Non-Hodgkin's lymphoma

Specialty of Haematology

What is non-Hodgkin’s lymphoma?

Non-Hodgkin’s lymphoma is a type of cancer that begins in your lymph nodes. This is the system which produces white blood cells to fight disease all over your body.

In non-Hodgkin’s lymphoma, your body produces too many lymphocytes (a type of white blood cell), and these start to pool in your lymph nodes and cause swelling.

What is the outlook?

Survival rates from non-Hodgkin’s lymphoma are good. Approximately 80% of people survive their diagnosis for 1 year or more, and 65% survival for 10 years or more.

Survival rates depend on the type of non-Hodgkin’s lymphoma you have. Non-hodgkin’s can be classed as low-grade (slow-growing but harder to cure completely) and high-grade (fast growing but more easily curable). Survival rates for low-grade non-Hodgkin’s lymphoma are higher.

What are the symptoms?

The most common symptom is painless swelling in one or more of your lymph nodes, usually in the next, groin or armpit. You may also experience:

  • unexplained weight loss
  • night sweats
  • fever
  • itchiness

If you have abnormal cells in your bone marrow you might additionally experience persistent tiredness or excessive bleeding.

How is it diagnosed?

Non-Hodgkin’s lymphoma is diagnosed with a biopsy. This is a quick surgical procedure to remove a small amount of tissue from a lymph node and examine it in a laboratory. By studying the cells, a diagnosis can be made on whether you have non-Hodgkin’s lymphoma and if so, what type you have.

After a diagnosis you may undergo further tests to establish how far the cancer has spread, which can in turn inform what treatment you need.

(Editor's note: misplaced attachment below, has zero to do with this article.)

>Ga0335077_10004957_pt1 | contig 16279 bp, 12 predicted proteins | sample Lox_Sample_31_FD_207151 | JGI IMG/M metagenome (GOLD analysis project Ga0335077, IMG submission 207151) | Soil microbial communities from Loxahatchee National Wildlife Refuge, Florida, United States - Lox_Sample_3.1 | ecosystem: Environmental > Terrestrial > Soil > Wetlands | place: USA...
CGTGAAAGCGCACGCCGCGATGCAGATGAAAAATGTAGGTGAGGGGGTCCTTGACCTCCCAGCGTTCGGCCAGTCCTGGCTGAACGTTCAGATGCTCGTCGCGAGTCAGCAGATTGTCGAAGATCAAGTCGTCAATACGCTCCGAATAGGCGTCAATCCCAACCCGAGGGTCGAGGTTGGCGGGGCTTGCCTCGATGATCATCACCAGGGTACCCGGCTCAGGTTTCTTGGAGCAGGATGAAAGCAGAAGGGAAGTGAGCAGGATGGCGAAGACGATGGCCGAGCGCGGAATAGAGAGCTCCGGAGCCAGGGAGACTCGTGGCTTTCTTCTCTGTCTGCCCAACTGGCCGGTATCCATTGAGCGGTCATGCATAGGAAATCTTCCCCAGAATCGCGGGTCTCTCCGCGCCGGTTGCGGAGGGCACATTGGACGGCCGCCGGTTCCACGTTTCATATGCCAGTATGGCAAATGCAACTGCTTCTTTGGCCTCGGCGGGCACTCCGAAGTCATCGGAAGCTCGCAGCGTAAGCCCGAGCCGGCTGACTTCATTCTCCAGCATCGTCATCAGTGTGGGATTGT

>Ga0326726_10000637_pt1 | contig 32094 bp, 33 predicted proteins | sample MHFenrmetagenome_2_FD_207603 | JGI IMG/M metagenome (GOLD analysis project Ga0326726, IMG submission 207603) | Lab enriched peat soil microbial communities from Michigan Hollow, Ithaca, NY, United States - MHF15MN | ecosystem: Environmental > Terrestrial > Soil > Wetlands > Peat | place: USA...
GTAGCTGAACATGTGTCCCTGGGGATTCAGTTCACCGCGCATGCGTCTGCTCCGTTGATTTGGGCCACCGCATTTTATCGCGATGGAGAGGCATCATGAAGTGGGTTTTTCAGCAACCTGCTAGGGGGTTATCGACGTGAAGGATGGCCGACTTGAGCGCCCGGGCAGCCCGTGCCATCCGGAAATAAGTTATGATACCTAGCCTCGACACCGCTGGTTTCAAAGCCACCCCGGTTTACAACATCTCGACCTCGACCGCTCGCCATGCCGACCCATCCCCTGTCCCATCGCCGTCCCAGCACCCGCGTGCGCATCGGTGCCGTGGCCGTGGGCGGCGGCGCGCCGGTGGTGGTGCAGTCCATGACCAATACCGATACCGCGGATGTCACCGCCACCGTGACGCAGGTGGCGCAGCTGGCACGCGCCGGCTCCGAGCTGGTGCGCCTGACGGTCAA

What causes non-Hodgkin lymphoma?

Although the exact cause of non-Hodgkin’s lymphoma is not known, the following factors increase your chances of developing the condition:

  • age – a third of people with the condition are over the age of 75
  • having an autoimmune condition such as rheumatoid arthritis or lupus
  • past infection from the Epstein-Barr virus, human T-cell lymphotropic virus or Helicobacter pylori
  • past radiation or chemotherapy treatment
  • immunosuppressant treatment

How is it treated?

Treatment depends on the rate at which the cancer cells are developing.

For low-grade disease, where growth is slow, your doctors might recommend a “wait and see” approach to monitor the symptoms over time. This means you can delay treatment and carry on with your normal life.

If you decide to go ahead with treatment, the main options are:

  • chemotherapy – this involves taking medication to kill the cancer cells. Chemotherapy has a wide range of side effects, including damage to your bone marrow. If this occurs, you may need a stem cell or bone marrow transplant to replace the bone marrow that was damaged.
  • steroids – this is often used to make the chemotherapy treatment more effective.
  • radiotherapy – this involves delivering bursts of targeted radiation to the areas where the cancer cells are multiplying. Side effects can include sore skin, tiredness, hair loss, or loss of appetite, depending on where the radiation was delivered.
  • monoclonal antibodies – this is a form of immunotherapy where medication is taken to instruct your immune cells to attack the cancer cells in your body. Side effects can include tiredness, rash, hair loss, and nausea.

During your treatment you may come into contact with a wide range of specialists, including clinical oncologists, radiologists, pathologists, and haematologists.

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